While being oriented to my new role in the corporate marketing department at Boston Financial, a colleague said to me, “One of the tools I use to assess the integrity of a team member is by the direction of their moral compass. If they express love for their family, give back to their community and do what they say they are going to do, then I know I can trust them to do the right thing at work.”
This conversation happened on day nine of my employment with Boston Financial, the same day I was asked to round out the team of staffers heading to volunteer at the Cradles to Crayons Giving Factory the following day.
I love that I can volunteer eight hours each year as part of my work with Boston Financial. The company has relationships with myriad charities in the communities where their offices are located, and make volunteer experiences conveniently available through these charities. Or I can use my volunteer hours to support any local charity that feels near and dear to my heart.
Volunteering through the office indulges my natural inclination to serve my community, while also fulfilling my need to work.
More importantly, it helps me understand the moral compass of the business. One of Boston Financial’s corporate goals is to “make a positive difference in our communities.” Lots of companies say that. They kind of have to in today’s business climate. But, in my experience on the nonprofit management end of the spectrum, this “positive difference” often winds up being enacted in a once a year “forced fun” volunteer event, or comes in the form of “sponsorship” of community events or charities that are really advertising or business networking activities masquerading as philanthropy.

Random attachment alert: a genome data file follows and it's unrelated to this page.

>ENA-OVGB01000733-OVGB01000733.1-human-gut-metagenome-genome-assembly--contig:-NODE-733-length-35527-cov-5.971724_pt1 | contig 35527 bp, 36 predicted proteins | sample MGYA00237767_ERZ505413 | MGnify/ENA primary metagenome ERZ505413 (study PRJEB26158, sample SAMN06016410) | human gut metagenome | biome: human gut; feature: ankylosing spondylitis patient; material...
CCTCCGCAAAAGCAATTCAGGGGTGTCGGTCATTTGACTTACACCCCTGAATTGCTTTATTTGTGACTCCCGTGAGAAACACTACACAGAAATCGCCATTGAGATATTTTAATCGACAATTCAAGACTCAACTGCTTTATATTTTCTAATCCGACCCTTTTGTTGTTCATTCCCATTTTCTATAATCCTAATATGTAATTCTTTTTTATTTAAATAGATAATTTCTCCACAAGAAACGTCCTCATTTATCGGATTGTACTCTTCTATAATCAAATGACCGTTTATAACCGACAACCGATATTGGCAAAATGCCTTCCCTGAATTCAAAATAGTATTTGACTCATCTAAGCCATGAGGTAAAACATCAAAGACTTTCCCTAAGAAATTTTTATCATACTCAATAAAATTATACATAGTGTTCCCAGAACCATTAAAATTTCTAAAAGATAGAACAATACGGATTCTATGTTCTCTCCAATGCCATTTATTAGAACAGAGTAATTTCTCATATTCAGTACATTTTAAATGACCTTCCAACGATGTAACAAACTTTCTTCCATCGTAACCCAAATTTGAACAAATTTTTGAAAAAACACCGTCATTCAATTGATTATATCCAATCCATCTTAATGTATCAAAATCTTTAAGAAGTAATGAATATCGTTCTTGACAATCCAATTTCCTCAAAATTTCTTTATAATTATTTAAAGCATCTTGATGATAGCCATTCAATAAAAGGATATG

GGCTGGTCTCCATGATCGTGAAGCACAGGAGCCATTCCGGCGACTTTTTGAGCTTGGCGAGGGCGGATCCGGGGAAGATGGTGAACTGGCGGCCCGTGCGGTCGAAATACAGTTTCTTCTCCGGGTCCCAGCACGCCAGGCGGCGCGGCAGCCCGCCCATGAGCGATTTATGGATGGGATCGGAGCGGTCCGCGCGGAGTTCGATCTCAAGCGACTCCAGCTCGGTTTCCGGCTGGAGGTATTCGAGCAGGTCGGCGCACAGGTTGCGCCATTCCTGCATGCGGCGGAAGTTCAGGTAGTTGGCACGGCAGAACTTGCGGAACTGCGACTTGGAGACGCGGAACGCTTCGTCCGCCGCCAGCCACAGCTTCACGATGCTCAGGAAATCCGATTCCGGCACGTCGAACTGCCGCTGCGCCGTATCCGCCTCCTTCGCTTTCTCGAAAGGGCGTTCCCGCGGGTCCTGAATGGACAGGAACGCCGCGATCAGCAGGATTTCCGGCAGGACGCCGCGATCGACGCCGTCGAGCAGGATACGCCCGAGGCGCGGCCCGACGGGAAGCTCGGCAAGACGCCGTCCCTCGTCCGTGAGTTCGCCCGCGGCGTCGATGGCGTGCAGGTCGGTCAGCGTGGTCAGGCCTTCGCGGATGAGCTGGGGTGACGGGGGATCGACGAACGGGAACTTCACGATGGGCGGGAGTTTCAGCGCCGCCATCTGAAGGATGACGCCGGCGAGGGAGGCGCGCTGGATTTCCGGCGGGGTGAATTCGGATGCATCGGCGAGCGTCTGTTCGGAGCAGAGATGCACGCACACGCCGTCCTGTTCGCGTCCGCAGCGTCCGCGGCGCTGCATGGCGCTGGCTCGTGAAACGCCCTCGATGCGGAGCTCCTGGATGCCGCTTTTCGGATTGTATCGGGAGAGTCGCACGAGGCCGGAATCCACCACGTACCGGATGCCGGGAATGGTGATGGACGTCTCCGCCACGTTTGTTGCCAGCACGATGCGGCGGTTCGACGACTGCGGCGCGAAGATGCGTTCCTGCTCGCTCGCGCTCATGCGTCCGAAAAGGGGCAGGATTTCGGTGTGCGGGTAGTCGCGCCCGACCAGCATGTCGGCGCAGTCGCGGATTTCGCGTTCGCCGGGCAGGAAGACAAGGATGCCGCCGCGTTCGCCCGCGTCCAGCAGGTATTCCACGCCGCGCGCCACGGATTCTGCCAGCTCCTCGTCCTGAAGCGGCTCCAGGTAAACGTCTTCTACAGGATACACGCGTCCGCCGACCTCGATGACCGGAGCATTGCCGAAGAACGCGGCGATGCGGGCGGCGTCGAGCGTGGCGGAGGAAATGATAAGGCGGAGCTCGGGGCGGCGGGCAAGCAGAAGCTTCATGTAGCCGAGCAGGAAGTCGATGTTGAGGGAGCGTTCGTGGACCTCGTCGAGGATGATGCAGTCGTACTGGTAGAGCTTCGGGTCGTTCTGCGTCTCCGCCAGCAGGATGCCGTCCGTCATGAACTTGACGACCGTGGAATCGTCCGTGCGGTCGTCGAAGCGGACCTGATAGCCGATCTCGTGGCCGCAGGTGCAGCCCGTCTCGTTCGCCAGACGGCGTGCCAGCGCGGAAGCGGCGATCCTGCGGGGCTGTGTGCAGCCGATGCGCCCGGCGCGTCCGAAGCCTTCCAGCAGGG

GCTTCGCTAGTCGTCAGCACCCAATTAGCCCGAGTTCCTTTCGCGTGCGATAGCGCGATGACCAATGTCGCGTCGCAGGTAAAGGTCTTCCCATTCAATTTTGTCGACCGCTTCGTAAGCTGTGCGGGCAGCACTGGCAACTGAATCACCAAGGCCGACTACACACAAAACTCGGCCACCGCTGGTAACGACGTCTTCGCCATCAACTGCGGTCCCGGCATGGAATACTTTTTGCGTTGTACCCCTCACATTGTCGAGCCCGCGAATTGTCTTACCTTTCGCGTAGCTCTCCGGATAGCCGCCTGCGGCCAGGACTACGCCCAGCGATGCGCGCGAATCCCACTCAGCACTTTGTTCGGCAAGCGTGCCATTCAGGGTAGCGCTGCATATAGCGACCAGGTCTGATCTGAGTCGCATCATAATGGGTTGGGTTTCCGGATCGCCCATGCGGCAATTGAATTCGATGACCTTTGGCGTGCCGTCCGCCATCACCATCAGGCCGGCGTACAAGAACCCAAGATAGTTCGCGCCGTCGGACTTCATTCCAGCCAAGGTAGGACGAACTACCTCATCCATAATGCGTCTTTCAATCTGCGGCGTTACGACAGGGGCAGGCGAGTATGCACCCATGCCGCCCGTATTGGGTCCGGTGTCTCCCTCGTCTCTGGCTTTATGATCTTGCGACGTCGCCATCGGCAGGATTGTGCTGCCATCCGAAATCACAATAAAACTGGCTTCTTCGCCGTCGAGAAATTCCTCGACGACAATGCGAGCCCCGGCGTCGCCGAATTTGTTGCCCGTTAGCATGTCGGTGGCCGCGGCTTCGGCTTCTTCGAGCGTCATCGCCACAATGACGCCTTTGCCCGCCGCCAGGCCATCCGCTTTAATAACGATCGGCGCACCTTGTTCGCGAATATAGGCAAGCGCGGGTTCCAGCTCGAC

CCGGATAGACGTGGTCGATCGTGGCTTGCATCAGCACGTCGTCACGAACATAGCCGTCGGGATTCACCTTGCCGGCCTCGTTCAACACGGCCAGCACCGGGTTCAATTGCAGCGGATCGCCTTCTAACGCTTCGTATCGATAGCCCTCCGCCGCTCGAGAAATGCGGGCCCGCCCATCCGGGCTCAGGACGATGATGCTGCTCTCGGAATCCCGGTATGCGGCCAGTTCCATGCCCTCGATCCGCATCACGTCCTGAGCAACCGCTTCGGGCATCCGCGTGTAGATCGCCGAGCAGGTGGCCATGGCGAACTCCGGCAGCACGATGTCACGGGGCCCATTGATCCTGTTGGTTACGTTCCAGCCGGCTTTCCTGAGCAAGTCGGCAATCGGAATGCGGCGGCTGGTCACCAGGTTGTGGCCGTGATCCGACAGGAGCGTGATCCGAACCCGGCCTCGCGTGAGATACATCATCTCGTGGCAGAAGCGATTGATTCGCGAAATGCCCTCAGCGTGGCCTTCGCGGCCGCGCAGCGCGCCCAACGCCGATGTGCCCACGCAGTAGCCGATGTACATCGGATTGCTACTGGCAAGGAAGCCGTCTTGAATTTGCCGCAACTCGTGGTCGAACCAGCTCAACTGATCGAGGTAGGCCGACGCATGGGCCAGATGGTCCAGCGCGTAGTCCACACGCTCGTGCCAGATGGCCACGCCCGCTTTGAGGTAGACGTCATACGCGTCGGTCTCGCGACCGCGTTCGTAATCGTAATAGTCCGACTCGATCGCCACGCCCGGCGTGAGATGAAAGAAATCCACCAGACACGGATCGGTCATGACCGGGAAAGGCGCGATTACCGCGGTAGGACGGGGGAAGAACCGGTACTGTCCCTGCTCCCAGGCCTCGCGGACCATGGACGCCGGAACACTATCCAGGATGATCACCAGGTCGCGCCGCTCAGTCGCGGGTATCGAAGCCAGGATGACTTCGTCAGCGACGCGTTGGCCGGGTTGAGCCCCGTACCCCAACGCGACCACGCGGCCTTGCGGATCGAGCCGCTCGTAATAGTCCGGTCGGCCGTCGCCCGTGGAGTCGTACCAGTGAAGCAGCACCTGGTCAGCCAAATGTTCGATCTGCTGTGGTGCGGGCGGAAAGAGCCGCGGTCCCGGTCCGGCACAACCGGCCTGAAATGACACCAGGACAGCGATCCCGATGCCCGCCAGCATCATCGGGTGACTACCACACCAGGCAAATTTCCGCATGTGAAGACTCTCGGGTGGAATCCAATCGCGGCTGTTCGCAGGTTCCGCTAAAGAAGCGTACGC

As my colleagues and I sorted donated clothes at the triage station at Cradles to Crayons – checking for tears, stains and cultural appropriateness – I realized that Boston Financial’s moral compass is strong.
Cradles to Crayons used to be five miles from our Crown Colony office just outside of Boston. But, as they grew they needed to move to a location with more space. Unfortunately, their new warehouse is now nearly an hour from the office, instead of 10 minutes. In spite of this loss of convenience, Boston Financial remains committed to giving the national nonprofit volunteer hours. That’s integrity.
The day I volunteered, there were 12 Boston Financial Associates on site, along with corporate teams from Dunkin’ Brands and Tufts Health Plans. Our team included a wide range of staff – from senior leaders like retired Chief Compliance Officer, Joan Dowd and Chief Administrative Officer, Lynda Kaplan to compliance analysts, TA support staff and people like me, a brand new corporate marketing specialist. Working across the organization together towards the common good? That’s integrity.
Making the decision come to Boston Financial after nearly 20 years in government and nonprofit service was not an easy one for me. But learning, after only two weeks on the job, that the business gives more than lip service to community involvement? This helps me know that I’m working for a company with a strong moral compass. I feel confident that, while I no longer work for a public charity, Boston Financial does the right thing by their communities, their associates, and their clients. That’s integrity.